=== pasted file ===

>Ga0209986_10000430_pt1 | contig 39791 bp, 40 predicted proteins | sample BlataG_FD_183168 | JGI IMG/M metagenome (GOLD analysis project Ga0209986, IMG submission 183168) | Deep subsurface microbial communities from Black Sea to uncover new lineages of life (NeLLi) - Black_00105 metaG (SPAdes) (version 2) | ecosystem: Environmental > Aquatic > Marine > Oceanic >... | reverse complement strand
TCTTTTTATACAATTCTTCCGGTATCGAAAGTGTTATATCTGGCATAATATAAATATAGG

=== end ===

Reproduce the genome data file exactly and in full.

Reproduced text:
>Ga0209986_10000430_pt1 | contig 39791 bp, 40 predicted proteins | sample BlataG_FD_183168 | JGI IMG/M metagenome (GOLD analysis project Ga0209986, IMG submission 183168) | Deep subsurface microbial communities from Black Sea to uncover new lineages of life (NeLLi) - Black_00105 metaG (SPAdes) (version 2) | ecosystem: Environmental > Aquatic > Marine > Oceanic >... | reverse complement strand
TCTTTTTATACAATTCTTCCGGTATCGAAAGTGTTATATCTGGCATAATATAAATATAGG